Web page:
Drafting Longhand

Joe Hill


A few years ago I wrote the first draft of a story called “The Devil on the Staircase,” working longhand, and had a great experience. A while later I wrote the first draft of a Locke & Key script, “Open the Moon,” also working longhand. At the moment I’m just finishing a new story which was likewise handwritten. It fills two small notebooks. I can’t remember the last time I was so happy – so content – working on a thing and I’m beginning to think maybe this will be my new default way of creating a first draft.

David Foster Wallace


The writing writing that I do is longhand. . . . The first two or three drafts are always longhand. . . . I can type very much faster than I can write. And writing makes me slow down in a way that helps me pay attention.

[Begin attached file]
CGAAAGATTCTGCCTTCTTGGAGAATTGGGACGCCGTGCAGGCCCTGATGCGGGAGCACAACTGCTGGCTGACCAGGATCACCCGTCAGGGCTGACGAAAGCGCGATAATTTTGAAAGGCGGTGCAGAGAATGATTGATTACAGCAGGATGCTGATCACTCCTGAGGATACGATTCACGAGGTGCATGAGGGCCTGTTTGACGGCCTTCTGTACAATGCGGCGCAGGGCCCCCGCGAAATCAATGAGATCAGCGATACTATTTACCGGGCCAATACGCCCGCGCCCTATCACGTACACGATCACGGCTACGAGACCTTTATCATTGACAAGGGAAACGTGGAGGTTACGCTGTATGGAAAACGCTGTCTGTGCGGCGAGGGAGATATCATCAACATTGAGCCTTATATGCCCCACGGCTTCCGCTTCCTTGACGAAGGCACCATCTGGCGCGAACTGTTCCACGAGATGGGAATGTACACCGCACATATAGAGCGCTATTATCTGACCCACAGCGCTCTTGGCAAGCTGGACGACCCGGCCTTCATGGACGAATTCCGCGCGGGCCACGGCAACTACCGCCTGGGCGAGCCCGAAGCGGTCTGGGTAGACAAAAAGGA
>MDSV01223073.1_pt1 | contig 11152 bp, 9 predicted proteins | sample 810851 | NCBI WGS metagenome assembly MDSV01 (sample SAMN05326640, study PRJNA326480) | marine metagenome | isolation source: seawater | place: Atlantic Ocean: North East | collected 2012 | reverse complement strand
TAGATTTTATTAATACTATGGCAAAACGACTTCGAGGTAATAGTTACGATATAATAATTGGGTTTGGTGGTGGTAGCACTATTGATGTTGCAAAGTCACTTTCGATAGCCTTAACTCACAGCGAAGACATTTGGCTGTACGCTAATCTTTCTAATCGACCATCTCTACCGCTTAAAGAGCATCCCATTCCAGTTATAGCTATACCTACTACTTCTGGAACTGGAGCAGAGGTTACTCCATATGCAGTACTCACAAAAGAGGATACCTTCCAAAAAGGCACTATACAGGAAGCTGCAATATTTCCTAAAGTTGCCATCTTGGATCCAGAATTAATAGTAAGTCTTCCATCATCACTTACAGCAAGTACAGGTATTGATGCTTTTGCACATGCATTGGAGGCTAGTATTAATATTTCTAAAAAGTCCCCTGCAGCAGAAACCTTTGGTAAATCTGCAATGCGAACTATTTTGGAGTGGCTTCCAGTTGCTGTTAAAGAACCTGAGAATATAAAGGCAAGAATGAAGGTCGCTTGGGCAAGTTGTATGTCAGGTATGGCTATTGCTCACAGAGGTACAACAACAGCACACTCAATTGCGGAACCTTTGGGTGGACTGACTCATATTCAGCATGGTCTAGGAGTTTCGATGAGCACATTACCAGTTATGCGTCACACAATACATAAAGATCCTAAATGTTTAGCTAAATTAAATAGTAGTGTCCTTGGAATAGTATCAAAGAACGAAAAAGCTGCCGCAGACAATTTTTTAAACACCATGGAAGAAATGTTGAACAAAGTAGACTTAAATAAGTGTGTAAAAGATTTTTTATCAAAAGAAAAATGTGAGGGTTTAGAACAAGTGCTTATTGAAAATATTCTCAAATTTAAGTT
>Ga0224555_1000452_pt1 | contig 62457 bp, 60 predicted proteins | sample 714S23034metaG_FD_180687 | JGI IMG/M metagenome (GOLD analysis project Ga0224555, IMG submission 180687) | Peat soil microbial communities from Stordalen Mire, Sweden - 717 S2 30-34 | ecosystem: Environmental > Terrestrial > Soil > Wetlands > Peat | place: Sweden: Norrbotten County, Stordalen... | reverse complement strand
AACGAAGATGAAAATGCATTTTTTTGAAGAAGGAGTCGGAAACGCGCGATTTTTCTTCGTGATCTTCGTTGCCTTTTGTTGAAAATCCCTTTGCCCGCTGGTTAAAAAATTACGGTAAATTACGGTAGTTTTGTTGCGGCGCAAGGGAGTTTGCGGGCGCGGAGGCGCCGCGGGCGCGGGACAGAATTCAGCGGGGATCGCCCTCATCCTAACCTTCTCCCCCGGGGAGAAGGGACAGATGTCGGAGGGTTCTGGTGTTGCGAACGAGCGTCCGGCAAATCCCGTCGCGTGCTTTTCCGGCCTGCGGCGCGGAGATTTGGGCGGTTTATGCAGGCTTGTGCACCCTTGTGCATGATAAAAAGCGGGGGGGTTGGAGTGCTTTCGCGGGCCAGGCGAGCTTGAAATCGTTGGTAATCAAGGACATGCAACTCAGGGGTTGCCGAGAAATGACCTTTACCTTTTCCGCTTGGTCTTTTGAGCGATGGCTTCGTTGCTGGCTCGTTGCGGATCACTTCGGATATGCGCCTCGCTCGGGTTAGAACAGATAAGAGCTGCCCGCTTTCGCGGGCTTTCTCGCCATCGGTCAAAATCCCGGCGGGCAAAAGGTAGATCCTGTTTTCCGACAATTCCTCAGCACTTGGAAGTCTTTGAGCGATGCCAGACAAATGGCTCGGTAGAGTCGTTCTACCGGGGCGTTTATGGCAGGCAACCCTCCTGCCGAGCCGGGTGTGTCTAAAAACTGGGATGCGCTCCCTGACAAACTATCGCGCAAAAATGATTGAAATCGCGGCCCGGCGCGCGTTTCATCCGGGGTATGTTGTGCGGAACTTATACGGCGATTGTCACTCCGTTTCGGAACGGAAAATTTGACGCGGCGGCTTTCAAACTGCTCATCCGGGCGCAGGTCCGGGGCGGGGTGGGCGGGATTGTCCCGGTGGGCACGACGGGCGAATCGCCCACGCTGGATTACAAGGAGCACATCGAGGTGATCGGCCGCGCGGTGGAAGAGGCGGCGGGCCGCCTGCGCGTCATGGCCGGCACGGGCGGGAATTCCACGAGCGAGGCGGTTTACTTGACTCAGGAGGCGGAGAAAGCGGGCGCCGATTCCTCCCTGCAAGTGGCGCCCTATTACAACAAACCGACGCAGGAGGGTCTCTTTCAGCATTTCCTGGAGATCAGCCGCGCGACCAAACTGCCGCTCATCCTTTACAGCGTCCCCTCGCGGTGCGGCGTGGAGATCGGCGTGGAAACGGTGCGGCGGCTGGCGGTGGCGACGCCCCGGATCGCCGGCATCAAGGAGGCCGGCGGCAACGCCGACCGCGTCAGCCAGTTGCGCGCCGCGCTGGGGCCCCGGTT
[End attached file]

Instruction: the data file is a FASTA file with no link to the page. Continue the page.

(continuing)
There is something almost magical about drafting longhand. Because I’m an application developer I can type fairly fast. I’m no 1950s secretary, but if I wanted to aim for wordcount alone I could hammer out at least 2-3 thousand words of fiction an hour. For me, this is not ideal. Hemingway is famously quoted for stating that all first drafts are shit. However, there’s a difference between the sort of shit you want to flush down the toilet and the sort that you spread over your garden. When I write my first few drafts and story notes longhand, I get the fertilizer draft. Writing by hand connects me intimately with the words. It’s also far easier to get into the ebb and flow of the prose.

If you haven’t tried writing a few drafts of your story by hand, I suggest you give it a try. I love that it gets me away from the computer, allows me to sketch ideas in the margins, and is highly portable.

Happy writing and thanks for reading.

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